Emission Aftertreatment. Researchers from the Tokyo University [ICEF2015-1038] investigated the phenomenon of soot layer separation from the DPF wall and collapse into the channel, which can cause a sudden increase of DPF pressure drop—an investigation that built on a study published last year by a team from General Motors. A visualization method was developed to observe the phenomenon in real time, using a DPF where a number of channels were cut open and observed through attached heat resistant glass. A test cycle was developed to invoke the soot layer collapse, and the phenomenon was photographed and filmed.

A study by Filter Sensing Technologies and Oak Ridge [A. Sappok., ICEF2015-1146] investigated the use of biodiesel blends (B0, B20, B100) with a light-duty diesel engine equipped with a catalyzed particulate filter and radio frequency sensor (RF) for the detection of the DPF soot load. DPF loading cycles were developed and used to preload the DPF to a soot level of 6 g/L and 4 g/L. Measurements of the PM oxidation rates using the RF sensor indicated more rapid oxidation of biodiesel-derived PM relative to petroleum-derived PM. The results demonstrated that the in-situ soot sensing strategy could deliver fuel savings through optimized DPF regeneration—longer time intervals between regenerations and shorter regeneration events—with the more reactive soot.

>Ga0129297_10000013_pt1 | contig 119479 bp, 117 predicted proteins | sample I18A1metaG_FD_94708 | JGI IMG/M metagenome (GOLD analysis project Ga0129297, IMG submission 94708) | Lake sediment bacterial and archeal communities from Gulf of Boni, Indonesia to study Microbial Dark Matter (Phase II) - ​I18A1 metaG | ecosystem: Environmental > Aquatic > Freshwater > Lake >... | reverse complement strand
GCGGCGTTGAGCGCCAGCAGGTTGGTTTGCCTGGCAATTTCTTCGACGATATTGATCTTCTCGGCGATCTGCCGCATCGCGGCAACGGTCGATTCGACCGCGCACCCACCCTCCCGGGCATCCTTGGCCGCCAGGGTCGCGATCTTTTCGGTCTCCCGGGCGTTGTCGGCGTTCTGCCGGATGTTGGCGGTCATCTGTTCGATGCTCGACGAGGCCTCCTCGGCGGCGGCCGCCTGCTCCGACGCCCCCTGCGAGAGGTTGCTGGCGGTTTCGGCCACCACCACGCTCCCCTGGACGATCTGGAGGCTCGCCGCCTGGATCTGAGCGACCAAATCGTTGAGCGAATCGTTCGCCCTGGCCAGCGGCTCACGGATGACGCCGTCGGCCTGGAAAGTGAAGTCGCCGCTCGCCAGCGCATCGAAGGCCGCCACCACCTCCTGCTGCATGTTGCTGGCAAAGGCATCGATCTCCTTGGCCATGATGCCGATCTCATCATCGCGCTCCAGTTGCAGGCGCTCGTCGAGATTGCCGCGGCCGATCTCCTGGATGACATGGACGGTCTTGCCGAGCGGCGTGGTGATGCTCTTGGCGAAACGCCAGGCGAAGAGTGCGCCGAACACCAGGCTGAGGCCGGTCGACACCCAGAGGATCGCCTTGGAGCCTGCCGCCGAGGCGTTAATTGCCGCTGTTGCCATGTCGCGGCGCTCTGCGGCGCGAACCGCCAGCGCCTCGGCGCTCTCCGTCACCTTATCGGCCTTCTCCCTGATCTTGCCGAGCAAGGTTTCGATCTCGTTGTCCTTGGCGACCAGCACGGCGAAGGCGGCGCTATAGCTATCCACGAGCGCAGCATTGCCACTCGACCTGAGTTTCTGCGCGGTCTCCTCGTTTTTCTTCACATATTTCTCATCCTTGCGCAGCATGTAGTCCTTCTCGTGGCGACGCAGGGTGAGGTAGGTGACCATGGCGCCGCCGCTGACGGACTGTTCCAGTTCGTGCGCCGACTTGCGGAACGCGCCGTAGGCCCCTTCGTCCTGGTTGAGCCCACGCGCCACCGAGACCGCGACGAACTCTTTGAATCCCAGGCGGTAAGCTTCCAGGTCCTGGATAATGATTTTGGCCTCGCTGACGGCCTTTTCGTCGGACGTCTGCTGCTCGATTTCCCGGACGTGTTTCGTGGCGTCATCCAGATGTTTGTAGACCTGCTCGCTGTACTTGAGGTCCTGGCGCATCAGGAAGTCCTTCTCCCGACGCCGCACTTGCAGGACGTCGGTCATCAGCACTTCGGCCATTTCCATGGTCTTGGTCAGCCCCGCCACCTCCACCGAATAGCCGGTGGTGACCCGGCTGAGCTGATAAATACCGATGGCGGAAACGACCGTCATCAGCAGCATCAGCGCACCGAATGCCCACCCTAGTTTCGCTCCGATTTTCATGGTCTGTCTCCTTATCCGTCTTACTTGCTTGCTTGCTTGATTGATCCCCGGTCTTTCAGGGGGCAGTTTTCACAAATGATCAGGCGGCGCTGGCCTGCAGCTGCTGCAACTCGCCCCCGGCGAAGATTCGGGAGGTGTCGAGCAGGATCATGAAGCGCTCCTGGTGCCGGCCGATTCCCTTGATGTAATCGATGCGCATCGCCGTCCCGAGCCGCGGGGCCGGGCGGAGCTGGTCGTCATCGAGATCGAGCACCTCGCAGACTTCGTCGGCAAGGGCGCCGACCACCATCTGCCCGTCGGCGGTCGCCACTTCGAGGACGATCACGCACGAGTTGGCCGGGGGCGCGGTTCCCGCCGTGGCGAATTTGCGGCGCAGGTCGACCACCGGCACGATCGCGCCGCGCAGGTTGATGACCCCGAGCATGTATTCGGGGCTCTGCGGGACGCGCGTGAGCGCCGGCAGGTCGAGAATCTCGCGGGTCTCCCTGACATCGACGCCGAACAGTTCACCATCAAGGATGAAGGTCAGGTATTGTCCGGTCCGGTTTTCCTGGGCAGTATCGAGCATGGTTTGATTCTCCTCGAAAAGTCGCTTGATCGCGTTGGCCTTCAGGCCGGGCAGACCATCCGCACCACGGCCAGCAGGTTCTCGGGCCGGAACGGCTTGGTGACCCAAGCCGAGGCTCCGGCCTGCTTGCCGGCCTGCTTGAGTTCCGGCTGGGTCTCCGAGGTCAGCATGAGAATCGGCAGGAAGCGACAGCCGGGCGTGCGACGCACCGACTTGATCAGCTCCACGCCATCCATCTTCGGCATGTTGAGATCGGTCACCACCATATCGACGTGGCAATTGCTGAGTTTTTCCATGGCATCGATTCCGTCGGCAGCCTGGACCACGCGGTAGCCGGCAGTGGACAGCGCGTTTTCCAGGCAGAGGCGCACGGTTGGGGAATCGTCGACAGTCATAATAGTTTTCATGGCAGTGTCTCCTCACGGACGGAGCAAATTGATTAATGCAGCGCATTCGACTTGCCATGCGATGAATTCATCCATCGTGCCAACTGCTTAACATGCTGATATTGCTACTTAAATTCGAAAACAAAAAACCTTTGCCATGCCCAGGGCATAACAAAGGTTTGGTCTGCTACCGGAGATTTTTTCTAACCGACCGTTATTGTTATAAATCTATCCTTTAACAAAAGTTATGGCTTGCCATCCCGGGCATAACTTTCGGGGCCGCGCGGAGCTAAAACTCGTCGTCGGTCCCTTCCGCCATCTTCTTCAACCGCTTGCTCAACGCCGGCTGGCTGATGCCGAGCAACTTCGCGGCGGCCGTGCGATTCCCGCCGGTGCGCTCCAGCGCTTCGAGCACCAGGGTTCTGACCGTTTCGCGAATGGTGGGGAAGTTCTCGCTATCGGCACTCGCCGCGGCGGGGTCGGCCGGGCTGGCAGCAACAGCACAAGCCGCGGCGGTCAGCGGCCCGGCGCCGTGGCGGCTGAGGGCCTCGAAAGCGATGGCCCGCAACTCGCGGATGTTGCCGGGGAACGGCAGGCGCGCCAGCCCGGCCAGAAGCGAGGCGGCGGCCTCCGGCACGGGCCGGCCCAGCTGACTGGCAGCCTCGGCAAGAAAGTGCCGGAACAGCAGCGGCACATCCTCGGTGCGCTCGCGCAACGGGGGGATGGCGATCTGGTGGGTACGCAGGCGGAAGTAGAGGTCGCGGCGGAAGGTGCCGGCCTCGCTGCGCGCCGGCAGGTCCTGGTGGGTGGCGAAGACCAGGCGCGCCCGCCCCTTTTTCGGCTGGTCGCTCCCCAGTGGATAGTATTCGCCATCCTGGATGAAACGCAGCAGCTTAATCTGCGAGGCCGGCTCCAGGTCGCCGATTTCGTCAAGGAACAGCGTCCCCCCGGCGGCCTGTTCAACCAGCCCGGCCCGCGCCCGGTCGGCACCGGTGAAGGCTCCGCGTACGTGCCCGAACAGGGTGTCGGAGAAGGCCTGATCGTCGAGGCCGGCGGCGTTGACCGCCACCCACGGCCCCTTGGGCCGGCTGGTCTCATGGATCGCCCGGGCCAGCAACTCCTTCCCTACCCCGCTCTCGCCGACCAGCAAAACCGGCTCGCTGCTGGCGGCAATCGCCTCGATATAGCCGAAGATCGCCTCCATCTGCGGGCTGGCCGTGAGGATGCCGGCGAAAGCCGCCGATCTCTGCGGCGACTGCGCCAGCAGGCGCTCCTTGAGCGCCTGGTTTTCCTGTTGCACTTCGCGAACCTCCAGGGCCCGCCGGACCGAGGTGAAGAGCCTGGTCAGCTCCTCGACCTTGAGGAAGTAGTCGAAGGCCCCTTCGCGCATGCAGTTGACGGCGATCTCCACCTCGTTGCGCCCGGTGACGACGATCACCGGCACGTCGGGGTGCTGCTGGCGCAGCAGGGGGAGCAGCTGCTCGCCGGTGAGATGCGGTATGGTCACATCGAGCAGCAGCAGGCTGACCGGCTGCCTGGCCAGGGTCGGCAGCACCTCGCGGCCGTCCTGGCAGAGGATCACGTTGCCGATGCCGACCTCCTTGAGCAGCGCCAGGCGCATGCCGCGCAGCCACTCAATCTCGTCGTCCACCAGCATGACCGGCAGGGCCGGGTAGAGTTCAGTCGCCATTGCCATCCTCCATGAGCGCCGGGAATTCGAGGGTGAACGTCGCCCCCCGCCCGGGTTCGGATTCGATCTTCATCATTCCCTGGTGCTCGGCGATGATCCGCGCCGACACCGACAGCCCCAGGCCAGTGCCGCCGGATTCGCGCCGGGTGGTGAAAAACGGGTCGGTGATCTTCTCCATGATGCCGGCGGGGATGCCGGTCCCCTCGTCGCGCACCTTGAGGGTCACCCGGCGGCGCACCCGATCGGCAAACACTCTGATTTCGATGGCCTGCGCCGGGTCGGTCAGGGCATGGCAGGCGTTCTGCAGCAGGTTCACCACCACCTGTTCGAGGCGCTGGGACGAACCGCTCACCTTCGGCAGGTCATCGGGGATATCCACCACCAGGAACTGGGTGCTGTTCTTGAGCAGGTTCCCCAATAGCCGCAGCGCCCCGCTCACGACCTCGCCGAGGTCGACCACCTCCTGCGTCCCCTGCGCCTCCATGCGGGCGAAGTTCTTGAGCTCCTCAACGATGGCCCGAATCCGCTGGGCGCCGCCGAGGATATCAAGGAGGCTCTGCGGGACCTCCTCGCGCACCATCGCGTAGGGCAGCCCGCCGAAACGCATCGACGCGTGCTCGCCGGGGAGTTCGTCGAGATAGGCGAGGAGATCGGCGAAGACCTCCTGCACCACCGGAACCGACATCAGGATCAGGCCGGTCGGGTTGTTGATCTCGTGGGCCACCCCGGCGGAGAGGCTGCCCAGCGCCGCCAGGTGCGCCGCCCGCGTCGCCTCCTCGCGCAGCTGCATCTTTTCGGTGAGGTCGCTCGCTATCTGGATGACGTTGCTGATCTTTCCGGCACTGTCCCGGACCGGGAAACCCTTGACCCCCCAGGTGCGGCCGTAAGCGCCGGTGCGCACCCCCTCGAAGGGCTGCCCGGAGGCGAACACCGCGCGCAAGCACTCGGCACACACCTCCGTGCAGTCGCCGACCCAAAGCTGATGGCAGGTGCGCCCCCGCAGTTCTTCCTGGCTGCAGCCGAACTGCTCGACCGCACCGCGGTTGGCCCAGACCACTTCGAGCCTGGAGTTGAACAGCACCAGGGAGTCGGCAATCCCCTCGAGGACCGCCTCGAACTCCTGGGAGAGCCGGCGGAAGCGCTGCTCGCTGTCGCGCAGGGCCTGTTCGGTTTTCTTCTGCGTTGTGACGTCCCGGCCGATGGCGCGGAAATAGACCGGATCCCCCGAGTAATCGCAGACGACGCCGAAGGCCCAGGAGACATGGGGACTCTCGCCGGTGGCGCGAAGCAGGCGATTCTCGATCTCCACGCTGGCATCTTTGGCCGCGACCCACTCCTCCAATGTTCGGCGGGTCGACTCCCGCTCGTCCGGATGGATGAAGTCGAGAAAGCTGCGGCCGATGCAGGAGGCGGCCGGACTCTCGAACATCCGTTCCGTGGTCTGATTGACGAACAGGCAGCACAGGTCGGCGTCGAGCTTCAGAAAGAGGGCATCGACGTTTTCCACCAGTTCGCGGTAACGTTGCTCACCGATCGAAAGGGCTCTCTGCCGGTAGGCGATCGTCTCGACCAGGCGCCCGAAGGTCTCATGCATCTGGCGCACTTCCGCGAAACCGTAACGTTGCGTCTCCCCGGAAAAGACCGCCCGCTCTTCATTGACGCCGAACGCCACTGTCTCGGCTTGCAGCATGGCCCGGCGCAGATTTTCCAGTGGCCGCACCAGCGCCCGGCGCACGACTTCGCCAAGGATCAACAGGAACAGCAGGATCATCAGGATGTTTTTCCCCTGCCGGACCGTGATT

There is a growing interest in catalysts for the control of methane emissions—a powerful climate forcing agent—from stationary engines. While oxidation catalysts have been used to oxidize methane in lean burn engine exhaust, CH4 is a highly stable compound and high activation energy (high catalyst temperature) is needed to break the C-H bond. Among the various types of catalysts, palladium formulations provide the highest CH4 conversions. However, Pd is sensitive to sulfur poisoning—flue gases containing as little as 1 ppm SO2 can deactivate a Pd catalyst within days. DCL International has developed a sulfur trap [ICEF2015-1118] to protect Pd catalysts and extend the catalyst life. The sulfur trap utilizes porous mixed metal oxide that bounds sulfur in the form of sulphates. The trap can extend the catalyst life by up to 50 times. In applications with high sulfur gaseous fuels, such as biogas, the fuel must be still pre-treated with suitable sulfur adsorbents such as activated carbon.